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Not knowing is most intimate

Post #1464 • March 9, 2010, 11:11 AM • 27 Comments

D.T. Suzuki on Sengai (holy cow - they want $211 for this! I got mine for $15):

Generally speaking, Zen masters are no more respecters of personality than of conceptualism. Their eye is fixed on something beyond all forms of limitation and definability, and they would criticise others from this higher attitude of their own. When thus the Emperor further asked Bodhidharma, "Who are you then [who is regarded as a holy transmitter of Buddha's doctrine]?" Bodhidharma unceremoniously replied, "I do not know." On this, Engo comments, "Tut! Again, not worth a penny!" This is not necessarily Engo's sarcasm. Inasmuch as he is bent on warning people not to be enticed by words or concepts, he is, we must admit, justified in using such strong caustic language. We are also to remember that Bodhidharma here as no thing to do with agnosticism.

Lately I've been picking my somewhat neglected meditation practice back up. I have a meditation cushion sitting on a set of flat files in the home studio. Next to it, on a stool, is a Buddha head with a sandalwood mala encircling the base, and a little bowl of rice for holding incense. If I spent as much time on that cushion as the cats, I would have attained anuttara samyak sambodhi by now. The cats aren't nearly as busy as I am, of course. No, let's put it this way - the cats don't have nearly as many expectations of themselves.

I found Zen during college and thus came into fine art already inoculated against the idea that art could be figured out intellectually. Our old teacher, Gesshin, used to remind us: "You will never figure out this life with your thinking mind." Renoir remarked: "You come before nature with theories. Nature throws them to the ground." One can pull similar notions at will from the pages of Greenberg (this one from Homemade Esthetics):

It turns out - and it has always turned out - that art, that esthetic experience can't be fruitfully reasoned about, at least not beyond a point that lies close to the beginning of reasoning. ...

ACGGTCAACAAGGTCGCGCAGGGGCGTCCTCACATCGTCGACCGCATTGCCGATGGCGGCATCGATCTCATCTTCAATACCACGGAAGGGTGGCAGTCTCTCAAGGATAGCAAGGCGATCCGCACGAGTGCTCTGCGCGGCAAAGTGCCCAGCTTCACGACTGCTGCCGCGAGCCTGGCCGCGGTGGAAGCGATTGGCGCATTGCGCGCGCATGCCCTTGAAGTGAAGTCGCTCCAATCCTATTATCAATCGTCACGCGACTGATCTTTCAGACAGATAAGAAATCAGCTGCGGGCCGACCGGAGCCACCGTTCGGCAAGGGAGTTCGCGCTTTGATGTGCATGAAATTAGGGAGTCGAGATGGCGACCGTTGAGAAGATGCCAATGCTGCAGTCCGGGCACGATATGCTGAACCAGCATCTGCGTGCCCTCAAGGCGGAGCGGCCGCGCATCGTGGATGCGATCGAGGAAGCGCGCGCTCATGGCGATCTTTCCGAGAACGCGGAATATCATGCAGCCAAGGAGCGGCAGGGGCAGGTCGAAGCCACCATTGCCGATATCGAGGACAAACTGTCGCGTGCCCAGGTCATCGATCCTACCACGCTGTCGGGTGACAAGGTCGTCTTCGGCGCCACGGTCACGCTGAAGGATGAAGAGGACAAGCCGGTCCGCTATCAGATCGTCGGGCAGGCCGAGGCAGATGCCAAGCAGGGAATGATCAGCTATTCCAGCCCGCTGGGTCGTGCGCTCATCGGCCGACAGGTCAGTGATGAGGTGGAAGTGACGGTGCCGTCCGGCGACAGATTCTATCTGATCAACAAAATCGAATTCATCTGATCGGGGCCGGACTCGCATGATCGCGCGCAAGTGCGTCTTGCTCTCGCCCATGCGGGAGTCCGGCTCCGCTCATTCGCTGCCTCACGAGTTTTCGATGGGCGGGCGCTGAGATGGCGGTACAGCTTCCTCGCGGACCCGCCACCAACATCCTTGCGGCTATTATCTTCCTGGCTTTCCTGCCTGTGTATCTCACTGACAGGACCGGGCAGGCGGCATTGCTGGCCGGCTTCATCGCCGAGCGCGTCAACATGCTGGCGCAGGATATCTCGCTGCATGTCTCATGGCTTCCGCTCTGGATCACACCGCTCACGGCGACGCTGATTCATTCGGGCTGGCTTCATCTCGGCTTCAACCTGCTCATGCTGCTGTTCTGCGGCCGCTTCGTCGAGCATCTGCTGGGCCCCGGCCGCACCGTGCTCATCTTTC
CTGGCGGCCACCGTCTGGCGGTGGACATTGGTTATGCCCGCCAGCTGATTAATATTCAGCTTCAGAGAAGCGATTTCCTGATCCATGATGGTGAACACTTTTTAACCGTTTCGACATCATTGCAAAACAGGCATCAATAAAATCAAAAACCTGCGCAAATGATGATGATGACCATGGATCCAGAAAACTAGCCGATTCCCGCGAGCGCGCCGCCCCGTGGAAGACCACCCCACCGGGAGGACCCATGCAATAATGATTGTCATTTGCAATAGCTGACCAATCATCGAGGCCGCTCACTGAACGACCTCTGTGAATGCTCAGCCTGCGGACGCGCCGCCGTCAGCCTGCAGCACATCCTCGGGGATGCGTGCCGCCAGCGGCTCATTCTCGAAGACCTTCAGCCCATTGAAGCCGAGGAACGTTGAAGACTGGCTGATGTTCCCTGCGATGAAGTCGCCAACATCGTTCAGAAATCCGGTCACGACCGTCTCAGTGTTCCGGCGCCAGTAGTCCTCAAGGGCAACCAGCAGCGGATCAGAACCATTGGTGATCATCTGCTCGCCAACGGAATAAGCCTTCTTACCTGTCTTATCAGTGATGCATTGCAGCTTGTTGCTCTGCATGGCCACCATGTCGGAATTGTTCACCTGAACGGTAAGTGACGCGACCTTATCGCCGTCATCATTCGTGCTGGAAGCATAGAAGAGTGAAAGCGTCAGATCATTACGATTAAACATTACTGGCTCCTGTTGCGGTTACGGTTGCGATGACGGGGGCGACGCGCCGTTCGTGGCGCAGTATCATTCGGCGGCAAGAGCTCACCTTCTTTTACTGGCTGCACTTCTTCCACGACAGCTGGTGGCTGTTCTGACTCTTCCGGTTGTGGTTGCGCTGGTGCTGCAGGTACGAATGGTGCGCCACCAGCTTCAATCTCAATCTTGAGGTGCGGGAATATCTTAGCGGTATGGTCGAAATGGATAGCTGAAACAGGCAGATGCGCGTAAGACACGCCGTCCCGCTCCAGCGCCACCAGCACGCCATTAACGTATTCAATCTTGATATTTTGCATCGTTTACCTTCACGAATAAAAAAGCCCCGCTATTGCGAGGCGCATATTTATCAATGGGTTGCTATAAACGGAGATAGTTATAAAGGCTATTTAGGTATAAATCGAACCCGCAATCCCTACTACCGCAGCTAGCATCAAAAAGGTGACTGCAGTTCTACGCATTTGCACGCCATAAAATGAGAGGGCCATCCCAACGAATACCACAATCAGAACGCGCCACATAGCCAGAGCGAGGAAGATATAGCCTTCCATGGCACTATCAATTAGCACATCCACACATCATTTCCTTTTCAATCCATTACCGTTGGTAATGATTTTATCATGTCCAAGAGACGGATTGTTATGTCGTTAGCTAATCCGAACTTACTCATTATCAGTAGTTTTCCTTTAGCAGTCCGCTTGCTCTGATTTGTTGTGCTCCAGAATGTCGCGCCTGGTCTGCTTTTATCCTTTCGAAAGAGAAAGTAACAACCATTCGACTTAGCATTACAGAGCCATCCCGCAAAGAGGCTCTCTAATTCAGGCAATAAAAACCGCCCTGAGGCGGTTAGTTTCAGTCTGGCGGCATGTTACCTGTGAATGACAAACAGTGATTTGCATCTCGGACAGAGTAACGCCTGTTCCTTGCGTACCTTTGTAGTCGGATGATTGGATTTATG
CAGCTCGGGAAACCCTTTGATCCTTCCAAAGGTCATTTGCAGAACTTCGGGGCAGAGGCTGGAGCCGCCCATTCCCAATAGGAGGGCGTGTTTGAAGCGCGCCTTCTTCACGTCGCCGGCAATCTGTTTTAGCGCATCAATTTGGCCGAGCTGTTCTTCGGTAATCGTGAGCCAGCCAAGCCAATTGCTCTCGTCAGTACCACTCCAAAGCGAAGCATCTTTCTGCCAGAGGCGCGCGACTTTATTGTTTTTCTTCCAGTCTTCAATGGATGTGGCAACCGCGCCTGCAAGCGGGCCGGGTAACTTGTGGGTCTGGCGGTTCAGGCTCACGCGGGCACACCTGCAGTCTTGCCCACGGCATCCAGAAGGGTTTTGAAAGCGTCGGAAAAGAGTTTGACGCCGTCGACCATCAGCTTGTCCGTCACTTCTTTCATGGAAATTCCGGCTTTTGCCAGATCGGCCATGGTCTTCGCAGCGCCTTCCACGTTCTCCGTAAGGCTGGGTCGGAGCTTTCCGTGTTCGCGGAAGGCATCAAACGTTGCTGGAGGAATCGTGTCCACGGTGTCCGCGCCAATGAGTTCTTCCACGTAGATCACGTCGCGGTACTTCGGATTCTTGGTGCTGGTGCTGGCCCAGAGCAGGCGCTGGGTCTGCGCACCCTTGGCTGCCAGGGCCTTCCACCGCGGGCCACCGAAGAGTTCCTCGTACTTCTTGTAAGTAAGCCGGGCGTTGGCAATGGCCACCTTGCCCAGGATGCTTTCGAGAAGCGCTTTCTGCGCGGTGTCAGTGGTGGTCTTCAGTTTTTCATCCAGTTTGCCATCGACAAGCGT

The picture has everything it needs in order to succeed as art. By virtue solely of that judgment it demonstrates that to me. And so does every other work of art or esthetic experience that I've found satisfying. How could art that's proven itself satisfying, that's elicited a positive value judgment, fail to have "content," "relevance," "human interest," and so on? Esthetic value judgments, and nothing else, not interpretation, not explication, not argument, answer that kind of question. ... Unexamined habits of mind and speech lay traps here (as they do almost everywhere else in the discussion of art).

Thus I noted the ineffability of the whole creative enterprise, at least the part worth talking about, early on as part of the continuum of experience. We live in a time in which the explainers are ascendant, though. One of the major differences between the present and the middle of the last century is that a college education went from being a rare privilege for the brightest to a necessity for any work requiring a desk. All we can fairly ask of college is to explain things. And here we are with an art world built by and for the explainers. Watching art struggle in a world of explanations is like watching a butterfly caught in a spider web.

And yet if you know not to know, that world drops away. Butterflies float freely around the studio. Somewhere, Dizang chuckles.




March 9, 2010, 12:09 PM

Well said Franklin!



March 9, 2010, 1:57 PM

To paraphrase, those who can see, do, and those who can't try to compensate by going on and on and on, ad nauseam, as if words could substitute for sight, or text for taste.


Pretty Lady

March 9, 2010, 2:31 PM

I've been picking up my own neglected Zen meditation practice as well. One thing it does for me is to facilitate extremely rapid change. It becomes impossible to live with bullshit when your mind is bathing in daily doses of clarity.



March 9, 2010, 7:18 PM

Cats already are onto the Zen thing.